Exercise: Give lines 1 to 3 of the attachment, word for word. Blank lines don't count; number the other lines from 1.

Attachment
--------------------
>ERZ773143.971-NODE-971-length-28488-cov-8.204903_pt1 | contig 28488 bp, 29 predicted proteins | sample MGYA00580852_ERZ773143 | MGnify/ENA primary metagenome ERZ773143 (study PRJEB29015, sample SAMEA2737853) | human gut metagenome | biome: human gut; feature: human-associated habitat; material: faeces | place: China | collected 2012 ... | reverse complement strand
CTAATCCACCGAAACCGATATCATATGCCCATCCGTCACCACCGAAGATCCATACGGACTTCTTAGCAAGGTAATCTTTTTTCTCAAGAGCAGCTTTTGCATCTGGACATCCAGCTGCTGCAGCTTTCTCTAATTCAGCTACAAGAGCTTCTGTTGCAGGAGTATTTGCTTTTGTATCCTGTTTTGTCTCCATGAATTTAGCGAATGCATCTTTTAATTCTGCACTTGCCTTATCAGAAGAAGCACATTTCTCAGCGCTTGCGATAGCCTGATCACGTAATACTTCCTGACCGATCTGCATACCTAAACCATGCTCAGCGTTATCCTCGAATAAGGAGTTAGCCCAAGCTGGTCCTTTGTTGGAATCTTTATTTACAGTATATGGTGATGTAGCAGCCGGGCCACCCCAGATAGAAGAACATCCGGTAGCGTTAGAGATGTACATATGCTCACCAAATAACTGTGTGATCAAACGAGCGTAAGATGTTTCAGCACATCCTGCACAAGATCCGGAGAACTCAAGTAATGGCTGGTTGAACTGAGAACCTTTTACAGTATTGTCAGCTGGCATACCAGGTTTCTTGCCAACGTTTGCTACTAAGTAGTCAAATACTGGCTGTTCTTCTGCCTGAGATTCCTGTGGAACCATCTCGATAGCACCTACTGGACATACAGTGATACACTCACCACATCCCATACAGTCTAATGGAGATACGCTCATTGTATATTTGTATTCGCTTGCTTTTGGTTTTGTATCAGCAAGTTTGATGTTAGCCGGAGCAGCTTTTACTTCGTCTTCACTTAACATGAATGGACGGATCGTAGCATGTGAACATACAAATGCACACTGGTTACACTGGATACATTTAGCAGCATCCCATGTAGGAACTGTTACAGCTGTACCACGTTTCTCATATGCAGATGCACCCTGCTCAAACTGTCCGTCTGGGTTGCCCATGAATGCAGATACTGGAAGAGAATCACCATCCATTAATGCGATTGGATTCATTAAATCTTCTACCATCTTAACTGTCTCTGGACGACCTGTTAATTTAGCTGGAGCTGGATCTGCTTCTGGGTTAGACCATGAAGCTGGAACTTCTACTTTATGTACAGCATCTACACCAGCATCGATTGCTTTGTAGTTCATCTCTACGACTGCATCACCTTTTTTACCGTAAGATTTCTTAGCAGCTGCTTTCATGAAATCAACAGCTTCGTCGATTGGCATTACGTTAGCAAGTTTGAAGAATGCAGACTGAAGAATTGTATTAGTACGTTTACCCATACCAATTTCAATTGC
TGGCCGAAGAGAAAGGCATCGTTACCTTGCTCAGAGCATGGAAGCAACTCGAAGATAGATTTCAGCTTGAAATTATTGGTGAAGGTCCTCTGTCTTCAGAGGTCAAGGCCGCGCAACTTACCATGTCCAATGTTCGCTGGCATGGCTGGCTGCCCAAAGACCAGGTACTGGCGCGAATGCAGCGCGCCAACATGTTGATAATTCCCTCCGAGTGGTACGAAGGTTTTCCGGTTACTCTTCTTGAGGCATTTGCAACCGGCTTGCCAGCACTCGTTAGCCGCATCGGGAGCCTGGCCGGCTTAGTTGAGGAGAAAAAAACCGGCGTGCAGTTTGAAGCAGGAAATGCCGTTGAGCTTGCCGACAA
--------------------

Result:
>ERZ773143.971-NODE-971-length-28488-cov-8.204903_pt1 | contig 28488 bp, 29 predicted proteins | sample MGYA00580852_ERZ773143 | MGnify/ENA primary metagenome ERZ773143 (study PRJEB29015, sample SAMEA2737853) | human gut metagenome | biome: human gut; feature: human-associated habitat; material: faeces | place: China | collected 2012 ... | reverse complement strand
CTAATCCACCGAAACCGATATCATATGCCCATCCGTCACCACCGAAGATCCATACGGACTTCTTAGCAAGGTAATCTTTTTTCTCAAGAGCAGCTTTTGCATCTGGACATCCAGCTGCTGCAGCTTTCTCTAATTCAGCTACAAGAGCTTCTGTTGCAGGAGTATTTGCTTTTGTATCCTGTTTTGTCTCCATGAATTTAGCGAATGCATCTTTTAATTCTGCACTTGCCTTATCAGAAGAAGCACATTTCTCAGCGCTTGCGATAGCCTGATCACGTAATACTTCCTGACCGATCTGCATACCTAAACCATGCTCAGCGTTATCCTCGAATAAGGAGTTAGCCCAAGCTGGTCCTTTGTTGGAATCTTTATTTACAGTATATGGTGATGTAGCAGCCGGGCCACCCCAGATAGAAGAACATCCGGTAGCGTTAGAGATGTACATATGCTCACCAAATAACTGTGTGATCAAACGAGCGTAAGATGTTTCAGCACATCCTGCACAAGATCCGGAGAACTCAAGTAATGGCTGGTTGAACTGAGAACCTTTTACAGTATTGTCAGCTGGCATACCAGGTTTCTTGCCAACGTTTGCTACTAAGTAGTCAAATACTGGCTGTTCTTCTGCCTGAGATTCCTGTGGAACCATCTCGATAGCACCTACTGGACATACAGTGATACACTCACCACATCCCATACAGTCTAATGGAGATACGCTCATTGTATATTTGTATTCGCTTGCTTTTGGTTTTGTATCAGCAAGTTTGATGTTAGCCGGAGCAGCTTTTACTTCGTCTTCACTTAACATGAATGGACGGATCGTAGCATGTGAACATACAAATGCACACTGGTTACACTGGATACATTTAGCAGCATCCCATGTAGGAACTGTTACAGCTGTACCACGTTTCTCATATGCAGATGCACCCTGCTCAAACTGTCCGTCTGGGTTGCCCATGAATGCAGATACTGGAAGAGAATCACCATCCATTAATGCGATTGGATTCATTAAATCTTCTACCATCTTAACTGTCTCTGGACGACCTGTTAATTTAGCTGGAGCTGGATCTGCTTCTGGGTTAGACCATGAAGCTGGAACTTCTACTTTATGTACAGCATCTACACCAGCATCGATTGCTTTGTAGTTCATCTCTACGACTGCATCACCTTTTTTACCGTAAGATTTCTTAGCAGCTGCTTTCATGAAATCAACAGCTTCGTCGATTGGCATTACGTTAGCAAGTTTGAAGAATGCAGACTGAAGAATTGTATTAGTACGTTTACCCATACCAATTTCAATTGC
TGGCCGAAGAGAAAGGCATCGTTACCTTGCTCAGAGCATGGAAGCAACTCGAAGATAGATTTCAGCTTGAAATTATTGGTGAAGGTCCTCTGTCTTCAGAGGTCAAGGCCGCGCAACTTACCATGTCCAATGTTCGCTGGCATGGCTGGCTGCCCAAAGACCAGGTACTGGCGCGAATGCAGCGCGCCAACATGTTGATAATTCCCTCCGAGTGGTACGAAGGTTTTCCGGTTACTCTTCTTGAGGCATTTGCAACCGGCTTGCCAGCACTCGTTAGCCGCATCGGGAGCCTGGCCGGCTTAGTTGAGGAGAAAAAAACCGGCGTGCAGTTTGAAGCAGGAAATGCCGTTGAGCTTGCCGACAA